Letting go of the passion can be a good thing

For years I battled with members of the WhatWG and others over elements and attributes in HTML. Months, we’d go back and forth about the usefulness of the details element, or in passionate defense of the beleaguered longdesc.

I wrote hundreds of pages in defense of RDF over Microdata; the virtues of SVG in addition to Canvas; and what the hell does it really mean when we talk about web accessibility?

But I lost a lot of the interest in fighting over markup about the same time it seemed most of us became burned out on the never ending debates. I dived into the exciting possibilities of Node.js, while also exploring, more deeply, the world outside of technology. My interests were split between JavaScript and circus elephants, web technologies and sustainable food systems. Along the way, I lost the passion I felt about finding the one true way for forward movement of the web. The technologies are still important to me, yes, but I had lost the pounding insistence of rightness I felt about individual components, and even entire systems. And once the noise in my own head seemed to quiet, I could hear others—their passion, their sense of what’s right.

The real epiphany came when I was reviewing Kurt Cagle’s upcoming book, “HTML5 Graphics with SVG and CSS3”. In the book, Kurt has a chapter on HTML5 where he demonstrated an unconventional HTML web page that blasted apart all I thought I knew about what is a proper web page. It did so because as chaotic seeming as it is, it’s still a valid web page. I couldn’t see the validity of the page, though, because I had been rigidly holding on to a perspective about HTML that really was over, done with, gone.

Never to return.

I had been seeing the web through XHTML colored glasses. In the past, I had been trying to map the precision and order that exemplifies XHTML with the loose but more nuanced flow that is HTML5, and there really is no philosophical compatibility between the two. Kurt’s example forced me to see HTML5 it all its raw essence, for lack of a better word. And what blows me away is realizing that browser companies, as well as many web developers, designers, and folks interested in accessibility prefer HTML5, even at its messiest, over the ordered world of XHTML. They do so not because they embrace chaos, but because they saw something in the future of HTML I didn’t.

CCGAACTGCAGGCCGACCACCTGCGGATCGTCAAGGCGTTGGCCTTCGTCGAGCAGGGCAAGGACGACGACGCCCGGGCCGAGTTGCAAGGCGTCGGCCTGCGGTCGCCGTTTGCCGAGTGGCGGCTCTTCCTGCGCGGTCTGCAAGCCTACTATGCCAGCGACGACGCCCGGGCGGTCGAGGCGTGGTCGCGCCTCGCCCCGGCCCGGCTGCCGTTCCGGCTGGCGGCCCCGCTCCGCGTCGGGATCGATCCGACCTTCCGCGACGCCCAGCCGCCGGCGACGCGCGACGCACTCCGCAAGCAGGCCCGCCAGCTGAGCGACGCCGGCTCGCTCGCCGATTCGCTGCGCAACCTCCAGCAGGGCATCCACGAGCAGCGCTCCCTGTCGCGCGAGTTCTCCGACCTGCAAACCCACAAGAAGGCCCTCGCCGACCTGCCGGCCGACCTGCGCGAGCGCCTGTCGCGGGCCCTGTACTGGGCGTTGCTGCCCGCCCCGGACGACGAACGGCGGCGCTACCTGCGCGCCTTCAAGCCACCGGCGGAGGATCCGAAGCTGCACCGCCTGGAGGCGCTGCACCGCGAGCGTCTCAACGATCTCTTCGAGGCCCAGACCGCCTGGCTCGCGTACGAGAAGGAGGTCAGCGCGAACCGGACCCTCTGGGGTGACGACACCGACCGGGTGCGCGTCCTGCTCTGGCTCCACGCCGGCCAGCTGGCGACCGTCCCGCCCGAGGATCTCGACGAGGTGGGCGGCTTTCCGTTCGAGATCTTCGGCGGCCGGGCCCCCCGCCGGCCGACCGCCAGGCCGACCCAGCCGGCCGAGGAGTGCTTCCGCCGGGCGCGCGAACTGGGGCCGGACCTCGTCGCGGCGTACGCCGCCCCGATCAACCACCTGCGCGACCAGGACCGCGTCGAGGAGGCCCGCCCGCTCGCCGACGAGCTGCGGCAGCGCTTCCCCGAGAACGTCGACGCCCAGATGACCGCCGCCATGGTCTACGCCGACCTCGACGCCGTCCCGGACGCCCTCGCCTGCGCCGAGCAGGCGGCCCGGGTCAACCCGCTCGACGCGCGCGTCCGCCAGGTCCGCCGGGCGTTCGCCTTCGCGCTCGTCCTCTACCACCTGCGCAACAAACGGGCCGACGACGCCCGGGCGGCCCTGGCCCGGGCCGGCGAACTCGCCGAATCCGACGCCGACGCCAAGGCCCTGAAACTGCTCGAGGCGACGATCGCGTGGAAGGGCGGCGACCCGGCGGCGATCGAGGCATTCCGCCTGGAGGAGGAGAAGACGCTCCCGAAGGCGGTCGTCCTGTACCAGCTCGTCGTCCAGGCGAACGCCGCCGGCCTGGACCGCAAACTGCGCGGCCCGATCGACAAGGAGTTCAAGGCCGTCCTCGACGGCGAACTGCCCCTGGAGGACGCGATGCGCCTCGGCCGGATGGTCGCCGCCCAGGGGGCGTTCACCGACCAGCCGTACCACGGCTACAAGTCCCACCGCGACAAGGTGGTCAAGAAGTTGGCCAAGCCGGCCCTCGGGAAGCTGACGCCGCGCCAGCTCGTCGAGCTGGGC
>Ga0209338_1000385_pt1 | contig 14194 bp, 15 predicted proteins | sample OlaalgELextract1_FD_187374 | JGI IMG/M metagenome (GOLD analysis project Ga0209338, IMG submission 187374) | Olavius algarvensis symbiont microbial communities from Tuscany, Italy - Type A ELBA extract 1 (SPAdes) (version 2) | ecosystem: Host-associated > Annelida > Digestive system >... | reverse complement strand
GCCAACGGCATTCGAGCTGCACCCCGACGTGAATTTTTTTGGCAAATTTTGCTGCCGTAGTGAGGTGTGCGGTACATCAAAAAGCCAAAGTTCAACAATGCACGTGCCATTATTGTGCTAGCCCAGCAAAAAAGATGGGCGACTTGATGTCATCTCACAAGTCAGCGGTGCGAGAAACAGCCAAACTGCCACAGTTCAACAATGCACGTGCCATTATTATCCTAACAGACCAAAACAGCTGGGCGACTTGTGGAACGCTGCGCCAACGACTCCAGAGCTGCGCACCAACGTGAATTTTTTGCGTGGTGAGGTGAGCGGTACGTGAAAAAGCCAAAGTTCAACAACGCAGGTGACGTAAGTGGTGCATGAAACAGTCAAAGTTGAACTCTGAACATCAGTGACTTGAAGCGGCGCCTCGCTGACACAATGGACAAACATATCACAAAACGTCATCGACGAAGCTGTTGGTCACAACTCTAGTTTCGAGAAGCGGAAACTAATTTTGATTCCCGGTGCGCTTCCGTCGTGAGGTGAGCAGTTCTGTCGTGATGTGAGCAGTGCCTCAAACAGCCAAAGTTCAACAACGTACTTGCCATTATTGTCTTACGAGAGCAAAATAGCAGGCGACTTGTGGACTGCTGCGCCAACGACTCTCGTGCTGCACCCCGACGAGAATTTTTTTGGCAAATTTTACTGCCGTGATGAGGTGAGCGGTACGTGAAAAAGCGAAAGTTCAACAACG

I don’t seek a second epiphany that would allow me to view the web through their eyes. My passions have gone elsewhere. In the world of technology, my focus now is on JavaScript and Node, and all the new adventures that seem to be exploding about both. HTML is complimentary to my interests, but not central. It is now nothing more than a tool; essential to developing with JavaScript and in ensuring accessibility of my published words, yes, but still just a tool.

HTML is a passion for others, though, and I respect that passion because I respect them. If the people I respect assure me, knowledgeably and with conviction, that using certain elements in a certain way will ensure my web pages are accessible for all across a variety of mediums, I will pay attention. When next I take on the grand redesign of my web sites (typically an itch I must scratch on average every three to four years), I will modify my pages accordingly. I do so not because I believe in the technology, but because I believe in the people.

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